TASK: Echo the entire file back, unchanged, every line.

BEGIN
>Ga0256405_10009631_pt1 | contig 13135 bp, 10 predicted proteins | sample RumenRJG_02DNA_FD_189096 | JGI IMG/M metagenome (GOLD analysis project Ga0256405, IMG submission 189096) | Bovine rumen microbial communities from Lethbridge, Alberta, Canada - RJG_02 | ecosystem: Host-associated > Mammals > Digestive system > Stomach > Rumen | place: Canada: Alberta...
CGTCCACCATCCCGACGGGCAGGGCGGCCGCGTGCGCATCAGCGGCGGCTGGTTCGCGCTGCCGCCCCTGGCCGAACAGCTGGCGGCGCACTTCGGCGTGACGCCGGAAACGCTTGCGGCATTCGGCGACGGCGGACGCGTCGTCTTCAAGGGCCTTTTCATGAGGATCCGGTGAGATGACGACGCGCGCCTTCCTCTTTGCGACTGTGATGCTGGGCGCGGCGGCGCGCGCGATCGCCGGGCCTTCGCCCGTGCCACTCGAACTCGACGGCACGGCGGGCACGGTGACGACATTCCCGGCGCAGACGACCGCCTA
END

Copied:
>Ga0256405_10009631_pt1 | contig 13135 bp, 10 predicted proteins | sample RumenRJG_02DNA_FD_189096 | JGI IMG/M metagenome (GOLD analysis project Ga0256405, IMG submission 189096) | Bovine rumen microbial communities from Lethbridge, Alberta, Canada - RJG_02 | ecosystem: Host-associated > Mammals > Digestive system > Stomach > Rumen | place: Canada: Alberta...
CGTCCACCATCCCGACGGGCAGGGCGGCCGCGTGCGCATCAGCGGCGGCTGGTTCGCGCTGCCGCCCCTGGCCGAACAGCTGGCGGCGCACTTCGGCGTGACGCCGGAAACGCTTGCGGCATTCGGCGACGGCGGACGCGTCGTCTTCAAGGGCCTTTTCATGAGGATCCGGTGAGATGACGACGCGCGCCTTCCTCTTTGCGACTGTGATGCTGGGCGCGGCGGCGCGCGCGATCGCCGGGCCTTCGCCCGTGCCACTCGAACTCGACGGCACGGCGGGCACGGTGACGACATTCCCGGCGCAGACGACCGCCTA